(see also Women's Fashion in the 1920s)

When people talk about flappers, they're talking about the mid-to-late 1920s. The style was a slim, unconstructed dress with a skirt that was more or less knee length, and straight. Instead of being fitted at the waist and curvy at the hips and bust, it was straight-up-and-down, as if the wearer's figure were 20-20-20. Flapper style of dress was best suited to young, thin women with the measurements of pre-adolescent girls. The new physical ideal was the flapper with no waistline, and as minimal a bust and bum as you could manage. In Hollywood, flapper style was embodied by actress Clara Bow, aka "The It Girl." She got jobs and was on her own.

In addition to their flat chests and bare legs, flappers tended to have short hair. Before, women prided themselves on having long hair that they would put up in elaborate coiffures. But flappers scandalized their parents by cutting their hair as high as their ears, in very short hairdos called bobs, often dyed and marcel-waved into flat, head-hugging curls and accessorized with wide, soft headbands. And flappers wore makeup, which was also scandalous, because, previously, cosmetics had been reserved for whores and actresses. The lipstick was often applied to achieve the fashionable beestung look -- also called a rosebud pout. Flappers would even put on their lipstick in public!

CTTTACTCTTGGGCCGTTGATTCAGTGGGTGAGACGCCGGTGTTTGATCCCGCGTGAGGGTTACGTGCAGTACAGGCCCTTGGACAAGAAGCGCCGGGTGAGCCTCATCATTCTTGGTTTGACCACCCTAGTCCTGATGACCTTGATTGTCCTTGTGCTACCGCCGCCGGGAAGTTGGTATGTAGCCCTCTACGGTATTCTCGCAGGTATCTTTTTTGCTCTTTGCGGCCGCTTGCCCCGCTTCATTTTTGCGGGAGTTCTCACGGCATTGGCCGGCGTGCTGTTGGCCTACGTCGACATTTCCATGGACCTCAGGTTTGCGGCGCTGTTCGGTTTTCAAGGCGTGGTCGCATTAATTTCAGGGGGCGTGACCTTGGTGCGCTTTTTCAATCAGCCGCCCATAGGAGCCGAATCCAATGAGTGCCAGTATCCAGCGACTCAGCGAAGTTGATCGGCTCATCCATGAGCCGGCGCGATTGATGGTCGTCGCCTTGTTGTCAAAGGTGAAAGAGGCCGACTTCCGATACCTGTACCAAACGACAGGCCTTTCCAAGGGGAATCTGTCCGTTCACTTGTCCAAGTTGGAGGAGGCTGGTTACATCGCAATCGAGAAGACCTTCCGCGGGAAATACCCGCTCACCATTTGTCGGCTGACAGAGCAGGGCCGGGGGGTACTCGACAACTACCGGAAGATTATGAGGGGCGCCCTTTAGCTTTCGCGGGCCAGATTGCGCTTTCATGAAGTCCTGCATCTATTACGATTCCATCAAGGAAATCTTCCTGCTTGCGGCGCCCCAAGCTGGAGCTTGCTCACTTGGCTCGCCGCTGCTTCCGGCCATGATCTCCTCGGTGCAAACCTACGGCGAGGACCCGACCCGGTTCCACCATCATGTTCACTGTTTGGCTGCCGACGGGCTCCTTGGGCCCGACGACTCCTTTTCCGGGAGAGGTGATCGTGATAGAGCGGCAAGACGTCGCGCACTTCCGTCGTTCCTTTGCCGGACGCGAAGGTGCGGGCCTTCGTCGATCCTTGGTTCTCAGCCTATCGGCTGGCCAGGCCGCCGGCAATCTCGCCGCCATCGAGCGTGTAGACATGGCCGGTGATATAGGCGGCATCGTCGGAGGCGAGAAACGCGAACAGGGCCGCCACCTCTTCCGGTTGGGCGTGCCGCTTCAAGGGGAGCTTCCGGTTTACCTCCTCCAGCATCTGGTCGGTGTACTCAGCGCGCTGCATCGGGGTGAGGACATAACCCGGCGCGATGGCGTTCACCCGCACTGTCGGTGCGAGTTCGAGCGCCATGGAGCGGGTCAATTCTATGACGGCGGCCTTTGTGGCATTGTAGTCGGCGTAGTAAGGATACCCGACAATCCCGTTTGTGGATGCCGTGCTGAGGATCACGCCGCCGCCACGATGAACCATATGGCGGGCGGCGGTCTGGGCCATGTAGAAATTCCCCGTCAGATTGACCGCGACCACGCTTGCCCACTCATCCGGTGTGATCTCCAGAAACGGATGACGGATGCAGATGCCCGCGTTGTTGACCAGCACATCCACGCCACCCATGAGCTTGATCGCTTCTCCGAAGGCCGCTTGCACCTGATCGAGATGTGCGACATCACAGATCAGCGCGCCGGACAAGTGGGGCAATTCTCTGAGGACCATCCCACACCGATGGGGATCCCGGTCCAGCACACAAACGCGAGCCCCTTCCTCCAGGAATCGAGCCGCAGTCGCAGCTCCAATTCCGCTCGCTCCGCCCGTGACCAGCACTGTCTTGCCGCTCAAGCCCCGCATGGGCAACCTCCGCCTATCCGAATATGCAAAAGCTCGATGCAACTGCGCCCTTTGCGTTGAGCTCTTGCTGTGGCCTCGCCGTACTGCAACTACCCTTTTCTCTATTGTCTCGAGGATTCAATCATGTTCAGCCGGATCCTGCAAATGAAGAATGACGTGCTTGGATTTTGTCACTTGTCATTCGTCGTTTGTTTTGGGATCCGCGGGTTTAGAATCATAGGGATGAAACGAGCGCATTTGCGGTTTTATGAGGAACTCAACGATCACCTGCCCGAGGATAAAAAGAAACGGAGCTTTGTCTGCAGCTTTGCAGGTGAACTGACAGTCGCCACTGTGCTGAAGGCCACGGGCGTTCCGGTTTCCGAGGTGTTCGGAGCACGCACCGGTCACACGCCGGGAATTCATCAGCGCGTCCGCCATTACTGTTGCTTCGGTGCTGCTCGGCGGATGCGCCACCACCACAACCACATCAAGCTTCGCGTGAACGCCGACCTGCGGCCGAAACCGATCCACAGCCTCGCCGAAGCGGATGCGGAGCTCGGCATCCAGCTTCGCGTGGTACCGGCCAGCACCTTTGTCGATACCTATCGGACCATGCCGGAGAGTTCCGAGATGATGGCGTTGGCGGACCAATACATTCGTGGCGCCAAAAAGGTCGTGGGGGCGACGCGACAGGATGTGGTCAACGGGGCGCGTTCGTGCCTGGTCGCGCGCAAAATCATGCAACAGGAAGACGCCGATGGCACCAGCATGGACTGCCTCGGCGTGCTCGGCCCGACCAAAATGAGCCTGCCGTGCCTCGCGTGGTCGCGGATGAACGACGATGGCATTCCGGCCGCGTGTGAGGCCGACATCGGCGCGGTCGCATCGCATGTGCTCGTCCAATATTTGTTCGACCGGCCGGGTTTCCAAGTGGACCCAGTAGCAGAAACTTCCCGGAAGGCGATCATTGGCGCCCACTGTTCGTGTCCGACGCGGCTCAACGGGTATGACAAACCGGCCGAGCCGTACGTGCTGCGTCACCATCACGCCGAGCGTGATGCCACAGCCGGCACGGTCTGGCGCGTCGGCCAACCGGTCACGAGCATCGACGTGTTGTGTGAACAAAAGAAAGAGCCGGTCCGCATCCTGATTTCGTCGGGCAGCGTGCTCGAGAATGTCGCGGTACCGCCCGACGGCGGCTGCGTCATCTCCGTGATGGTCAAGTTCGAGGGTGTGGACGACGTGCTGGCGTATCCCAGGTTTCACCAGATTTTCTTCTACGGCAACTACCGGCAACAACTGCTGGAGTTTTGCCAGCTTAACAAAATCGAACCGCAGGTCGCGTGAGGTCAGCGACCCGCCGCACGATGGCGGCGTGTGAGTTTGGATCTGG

Flappers danced, executing the steps of the vigorous dance called the Charleston. Complementing the flapper's state of perpetual motion was the decoration on her short, straight dress: It was covered with beads and beaded fringe that moved and made noise as she shimmied about on the dance floor to the sounds of the Jazz Age.

It was the first youth revolution, long before the '60s and the miniskirt. Young people were very indignant after World War I, and felt the older generation had just murdered millions of young boys. So they stopped obeying conventional rules and invented their own liberated culture: driving their own cars, and drinking, and petting with people they weren't married to. And, for the first time in history, older women started copying younger women. Before then, younger women wanted to look like grownups. Now, for the first time, everyone wanted the thinness and relative bosomlessness of early adolescence. It was much more radical than women burning their bras in the '60s.

As with most styles aimed directly at the young and thin, women endowed with less-than-perfect legs had a hard time keeping up. If you had a good figure, you didn't mind the short skirts. But if you didn't have good legs, you were really out. In an ironic twist, more heavy women wore corsets to achieve the fashionably "natural," uncorseted look. Women who had bigger bosoms tended to wear flattener brassieres to achieve the fashionable straight-up-and-down look.

In our age of super-young, super-thin supermodels, it's arguable that flappers made possible Kate Moss and her peers by ushering in fashion's enduring fascination with youth and a thin physique that is still difficult for most women to achieve.

Read the article "Janes a Flapper."

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